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The Genetics of Congenital Heart Defects Slowly Emerge from Down Syndrome Study

October-is-DSAM

Down syndrome, of all the genetic defects people are born with, is the most common (as far as chromosomal abnormalities go). Down syndrome involves having a third copy of all or part of chromosome 21 (for those who do not recall we are typically born with 23 pairs of chromosomes). In addition to intellectual disability, individuals with Down syndrome have a high risk of congenital heart defects. However, not all people with Down syndrome have them – about half have structurally normal hearts.

For this reason, geneticists have been learning about the causes of congenital heart defects by studying people with Down syndrome. The high risk for congenital heart defects in this group provides a tool to identify changes in genes — both on and off chromosome 21 — which are involved in abnormal heart development.

The team found that infants with congenital heart defects, in the context of Down syndrome, were more likely to have rare, large genetic deletions. Those deletions tended to involve genes that affect cilia, cellular structures that are important for signaling and patterning in embryonic development.

These new findings, along with other recent studies, suggest that the risk for congenital heart defects in Down syndrome can come from several genes and environmental factors, in addition to the substantial risk from the extra chromosome 21.

“In Down syndrome, there’s a 50-fold increase in risk for heart defects, which is enormous,” says senior author Michael Zwick, PhD.

“Studying congenital heart defects in the ‘at risk’ Down syndrome population can make it possible to reveal genes that impact the risk of heart defects in all children, including those with typical number of chromosomes.”

“Understanding the origin of heart disorders in individuals with Down syndrome may reveal aspects of biology that would allow better personalization of their health care, since genetic alterations that affect the heart may also affect other organs, such as the lungs or gut,” Zwick says.

“Our partnership with families who have a child with Down syndrome and our investment in a comprehensive clinical data and biorepository will continue to provide resources to study not only heart defects, but also other Down-syndrome associated medical conditions such as cognitive function, leukemia,  and dementia,” says co-author Stephanie Sherman, PhD.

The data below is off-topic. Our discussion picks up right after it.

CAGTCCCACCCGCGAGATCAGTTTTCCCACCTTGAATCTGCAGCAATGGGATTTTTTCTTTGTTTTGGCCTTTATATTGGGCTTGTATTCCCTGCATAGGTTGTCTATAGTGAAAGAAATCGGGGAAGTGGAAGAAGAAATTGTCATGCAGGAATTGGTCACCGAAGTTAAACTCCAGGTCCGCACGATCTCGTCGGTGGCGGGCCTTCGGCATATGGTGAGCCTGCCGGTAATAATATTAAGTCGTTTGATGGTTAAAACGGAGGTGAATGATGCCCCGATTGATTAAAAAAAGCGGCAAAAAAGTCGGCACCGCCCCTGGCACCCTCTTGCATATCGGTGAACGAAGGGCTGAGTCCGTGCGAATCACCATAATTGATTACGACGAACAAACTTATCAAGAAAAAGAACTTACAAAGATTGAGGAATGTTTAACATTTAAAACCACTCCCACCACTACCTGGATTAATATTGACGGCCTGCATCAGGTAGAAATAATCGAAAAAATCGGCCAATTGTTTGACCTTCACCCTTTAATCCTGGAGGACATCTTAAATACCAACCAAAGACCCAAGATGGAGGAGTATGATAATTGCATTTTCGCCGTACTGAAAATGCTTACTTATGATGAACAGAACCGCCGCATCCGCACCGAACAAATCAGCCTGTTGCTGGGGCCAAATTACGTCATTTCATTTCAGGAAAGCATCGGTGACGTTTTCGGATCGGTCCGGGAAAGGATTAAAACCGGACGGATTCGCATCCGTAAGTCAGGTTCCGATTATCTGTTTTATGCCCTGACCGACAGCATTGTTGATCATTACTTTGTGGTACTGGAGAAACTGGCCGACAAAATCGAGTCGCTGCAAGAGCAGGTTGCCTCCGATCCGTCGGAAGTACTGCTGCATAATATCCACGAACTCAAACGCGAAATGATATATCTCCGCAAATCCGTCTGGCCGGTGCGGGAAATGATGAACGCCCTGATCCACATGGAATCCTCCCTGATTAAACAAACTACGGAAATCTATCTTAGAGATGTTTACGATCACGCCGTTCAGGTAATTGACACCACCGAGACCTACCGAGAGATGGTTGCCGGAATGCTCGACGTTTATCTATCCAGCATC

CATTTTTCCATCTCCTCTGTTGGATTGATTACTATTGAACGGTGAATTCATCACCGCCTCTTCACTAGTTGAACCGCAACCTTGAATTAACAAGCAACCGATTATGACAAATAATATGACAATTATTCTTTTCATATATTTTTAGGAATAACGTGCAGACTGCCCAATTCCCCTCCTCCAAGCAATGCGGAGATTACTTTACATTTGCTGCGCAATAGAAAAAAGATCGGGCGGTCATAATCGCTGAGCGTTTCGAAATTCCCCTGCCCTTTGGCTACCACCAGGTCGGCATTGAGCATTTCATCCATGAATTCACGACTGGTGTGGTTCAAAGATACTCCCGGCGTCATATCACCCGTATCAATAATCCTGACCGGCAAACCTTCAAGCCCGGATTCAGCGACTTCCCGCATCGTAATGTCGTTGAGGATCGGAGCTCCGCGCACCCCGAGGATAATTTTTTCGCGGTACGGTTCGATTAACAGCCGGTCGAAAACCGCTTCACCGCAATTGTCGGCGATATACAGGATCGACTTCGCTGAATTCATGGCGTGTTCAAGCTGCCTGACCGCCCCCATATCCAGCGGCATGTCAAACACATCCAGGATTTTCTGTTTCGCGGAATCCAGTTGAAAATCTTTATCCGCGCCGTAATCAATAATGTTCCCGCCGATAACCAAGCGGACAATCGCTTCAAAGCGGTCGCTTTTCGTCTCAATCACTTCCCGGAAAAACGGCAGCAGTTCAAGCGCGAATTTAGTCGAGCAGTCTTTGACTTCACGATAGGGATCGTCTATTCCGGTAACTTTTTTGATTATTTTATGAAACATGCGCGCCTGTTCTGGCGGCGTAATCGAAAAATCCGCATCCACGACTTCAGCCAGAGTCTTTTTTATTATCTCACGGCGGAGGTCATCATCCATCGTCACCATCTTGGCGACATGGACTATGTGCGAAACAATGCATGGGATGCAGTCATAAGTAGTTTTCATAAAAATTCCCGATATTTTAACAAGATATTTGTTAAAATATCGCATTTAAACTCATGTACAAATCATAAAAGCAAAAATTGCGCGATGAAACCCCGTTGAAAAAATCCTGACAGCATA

The study included 452 individuals with Down syndrome. 210 had complete atrioventricular septal defects (AVSDs), a serious heart defect that is relatively common among those with Down syndrome (about 20 percent).The remaining 242 had structurally normal hearts. The team then used high density microarrays to probe more than 900,000 sites across the human genome to detect structural variation, including deletions or duplications of DNA.

(An atrioventricular septal defect (for those who didn’t click the link) means that the central region of the heart separating the atria from the ventricles has failed to form properly. Such defects increase the workload on the heart, and a complete AVSD leads to heart failure; fluid buildup in the lungs and difficulty breathing, requiring surgery in the first year of life.)

The team’s results add to evidence for a connection between AVSDs and cilia. Ciliopathies are a class of genetic disorders that include kidney, eye, and neurodevelopmental disorders, it sounds like they would have nothing in common, however cilia are found on nearly every cell in the body. For example cells in the airways have mobile cilia which sweep mucus and dirt out of the lungs. As I mentioned  before, almost every cell in the body has a primary (at least sensory) cilium.

“The finding that ciliome genes may be disrupted in children with Down syndrome and AVSD may indicate differences in life-time care for these individuals,” Zwick says. “This is a suggestive result that needs replication in a larger group.”

To confirm and strengthen the findings, the team are currently performing an independent study of individuals with Down syndrome, using whole genome sequencing to further delineate alterations in genes that perturb heart development in children.

This could help benefit numerous people who suffer from genetic heart defects and also offer early screening techniques. With the advancement of gene therapy it is quite possible that one day we could simply remove or replace the genes involved, but that would be far, far into the future at this point in time.

Sources
Ramachandran D, Mulle JG, Locke AE, Bean LJ, Rosser TC, Bose P, Dooley KJ, Cua CL, Capone GT, Reeves RH, Maslen CL, Cutler DJ, Sherman SL, & Zwick ME (2014). Contribution of copy-number variation to Down syndrome-associated atrioventricular septal defects. Genetics in medicine : official journal of the American College of Medical Genetics PMID: 25341113

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